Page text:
No, they do not do that. However, the bishop (the guy who presides over the local congregation, called a “ward”) schedules annual “tithing settlement” meetings at the end of the year. At these meetings, the bishop presents an itemized receipt showing the member’s contributions for that calendar year and asks if that is the correct amount the member shows in his own records that was paid. Assuming the records match, the bishop may and usually also asks if that represents a “full tithe”. There is much controversy amongst members as to what exactly “full tithe” means. Some pay tithing on gross. Some pay tithing on net. In general, most bishops will take the members word at face value and not probe further.

Note these meetings are held separately from temple worthiness interviews, in which a number of other questions are asked to determine if the member is following all the rules properly. The tithing question comes up again, but again, it’s a simple, “Do you pay a full tithe?” to which the answer is either yes or no. The member does not have to elaborate on what they consider the definition of “full tithe” to be. The bishop assumes the member is honest. Because, well, they’re all mormons! :smiley:

Come to think of it, back in the day when I was a mormon (full disclosure: I stopped attending at 18 and formally resigned in 2003), I wanted to participate in the baptism for the dead ritual in the Washington D.C. temple. I would not have been allowed to participate in any other ritual in the temple than that one, so my “entrance card” (which is called a “temple recommend”) was limited in scope. But I vividly recall being interviewed to determine if I was worthy and being asked that question. It was well known that I had a thriving little babysitting business going on ('cause those mormons create jobs for teenaged girls by having lots of babies!) so the bishop knew I made money. I was expected to pay tithing. Even young children are expected to pay tithing to prepare them for adulthood.

Had I lied to the bishop about whether my payment was a full tithe, I would have had to answer to the god I believed in at the time. So that’s the checks-and-balance system: if you don’t pay, you burn in hell. Therefore, mormons sometimes refer to tithing as “fire insurance.” :wink:

Just wanted to add, as a fully out-of-the-closet apostate, that much of the weirder doctrine I’d never heard of in all my years of church until I became an ex-mormon and started frequenting cult recovery websites. I started finding all manner of nonsense that is supported by mormon scripture and which was never once mentioned in church services, Sunday School, or in the Young Women’s meetings. I also attended Seminary, which is like every day Sunday School M-F, for four years in high school. None of the weird stuff, like the Adam=God theory, planet Kolob, not even polygamy, was mentioned in my memory. I learned a LOT after I left, mostly from reading other people’s exit stories and saying to myself, “Whaaa?” and then I’d go research and sure enough… Brigham Young was all about blood atonement. Never heard of such a thing when I was an active believing mormon, attending church meetings six days a week.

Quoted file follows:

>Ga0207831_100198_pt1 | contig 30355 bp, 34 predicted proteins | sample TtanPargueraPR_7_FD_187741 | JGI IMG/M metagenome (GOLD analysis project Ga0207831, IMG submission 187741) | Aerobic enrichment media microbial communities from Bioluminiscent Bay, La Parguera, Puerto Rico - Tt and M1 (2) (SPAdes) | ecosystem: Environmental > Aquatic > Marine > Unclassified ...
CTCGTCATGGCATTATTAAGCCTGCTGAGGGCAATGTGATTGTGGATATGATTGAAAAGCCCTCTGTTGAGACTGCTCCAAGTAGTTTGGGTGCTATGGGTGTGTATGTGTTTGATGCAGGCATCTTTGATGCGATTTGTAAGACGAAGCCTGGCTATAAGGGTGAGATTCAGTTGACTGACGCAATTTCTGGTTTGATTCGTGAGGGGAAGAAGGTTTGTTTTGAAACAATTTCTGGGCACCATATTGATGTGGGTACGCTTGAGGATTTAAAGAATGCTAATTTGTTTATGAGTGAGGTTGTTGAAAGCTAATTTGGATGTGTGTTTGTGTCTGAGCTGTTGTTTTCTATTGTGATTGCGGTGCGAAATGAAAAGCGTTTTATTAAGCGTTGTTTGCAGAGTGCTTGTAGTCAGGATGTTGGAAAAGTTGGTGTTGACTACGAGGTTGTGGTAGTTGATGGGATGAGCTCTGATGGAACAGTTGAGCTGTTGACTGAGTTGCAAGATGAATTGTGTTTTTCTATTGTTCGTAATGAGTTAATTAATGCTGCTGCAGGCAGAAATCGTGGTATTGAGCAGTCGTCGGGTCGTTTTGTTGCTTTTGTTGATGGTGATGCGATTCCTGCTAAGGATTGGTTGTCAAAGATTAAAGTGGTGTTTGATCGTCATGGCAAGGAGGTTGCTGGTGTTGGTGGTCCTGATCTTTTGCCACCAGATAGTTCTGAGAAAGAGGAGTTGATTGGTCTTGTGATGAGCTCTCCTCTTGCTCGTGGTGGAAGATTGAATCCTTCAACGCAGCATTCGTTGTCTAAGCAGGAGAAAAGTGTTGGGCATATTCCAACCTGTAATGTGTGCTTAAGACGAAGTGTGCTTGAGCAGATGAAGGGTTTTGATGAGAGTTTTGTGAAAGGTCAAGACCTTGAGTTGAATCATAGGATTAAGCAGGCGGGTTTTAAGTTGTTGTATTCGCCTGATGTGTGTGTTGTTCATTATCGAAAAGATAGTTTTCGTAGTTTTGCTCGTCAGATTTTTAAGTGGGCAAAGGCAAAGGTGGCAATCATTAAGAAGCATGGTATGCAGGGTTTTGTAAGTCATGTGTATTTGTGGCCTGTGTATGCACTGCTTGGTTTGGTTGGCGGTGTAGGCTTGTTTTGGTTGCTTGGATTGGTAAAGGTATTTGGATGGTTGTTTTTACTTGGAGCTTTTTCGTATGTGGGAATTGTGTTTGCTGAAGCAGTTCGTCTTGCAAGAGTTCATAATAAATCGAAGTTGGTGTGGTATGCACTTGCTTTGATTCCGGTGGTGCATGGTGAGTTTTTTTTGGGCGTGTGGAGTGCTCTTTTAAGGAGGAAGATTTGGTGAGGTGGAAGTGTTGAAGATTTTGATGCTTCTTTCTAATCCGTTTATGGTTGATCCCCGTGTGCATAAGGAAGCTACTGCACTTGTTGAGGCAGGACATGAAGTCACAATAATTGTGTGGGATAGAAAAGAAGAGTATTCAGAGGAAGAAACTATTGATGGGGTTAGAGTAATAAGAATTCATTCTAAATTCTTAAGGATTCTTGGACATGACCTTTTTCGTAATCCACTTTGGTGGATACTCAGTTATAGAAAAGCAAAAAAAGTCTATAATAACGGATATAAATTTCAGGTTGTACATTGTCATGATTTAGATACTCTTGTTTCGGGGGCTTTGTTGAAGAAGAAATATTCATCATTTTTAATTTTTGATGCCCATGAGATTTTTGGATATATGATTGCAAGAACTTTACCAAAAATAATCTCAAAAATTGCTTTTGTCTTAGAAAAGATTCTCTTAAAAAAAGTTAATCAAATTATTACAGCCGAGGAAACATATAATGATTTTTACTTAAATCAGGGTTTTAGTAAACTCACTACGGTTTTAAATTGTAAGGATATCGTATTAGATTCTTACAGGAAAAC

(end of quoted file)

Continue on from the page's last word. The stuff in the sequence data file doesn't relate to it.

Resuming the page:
Perhaps the mormon church doesn’t qualify as a secretive religion to some of you, but I lived it and as a single data point, I’m here to tell you it does. YMMV, as always.

I believe that certain forms of esoteric western mysticism, most notably the OTO and the Golden Dawn (in its various incarnations) have secret ceremonies that are not taught except to the initiates. Membership takes dues. This may qualify for the OP’s request.

Mark Hoffmann made a lot of money* forging documents detailing things about the founding of the Mormon Church and then selling* them to people who then promptly handed them over to Church officials who locked them away so that no one else would ever see them.

Now, this says different things to different people. To some it says, “the Church officials knew they were false documents and wanted to make sure they did not inflict damage on the Church.” To some it says, “the Church officials knew there are things about the founding of their Church that people shouldn’t know and that need to remain secret.”

*But, unfortunately for him, not enough to keep his scheme from collapsing on itself.

I say the exact same thing.

The Mormons are master PR experts, and their take on Christianity is radically different than mainstream Christian denominations.

That said, if they sold stock to the public, it would be worth selling everything that you own to buy all in, as they know how to make $$$ hand over fist, giving the gaming/porno/hard drug industry, OPEC, and the Gambino Family a run for most successful “entrepreneur” on the planet.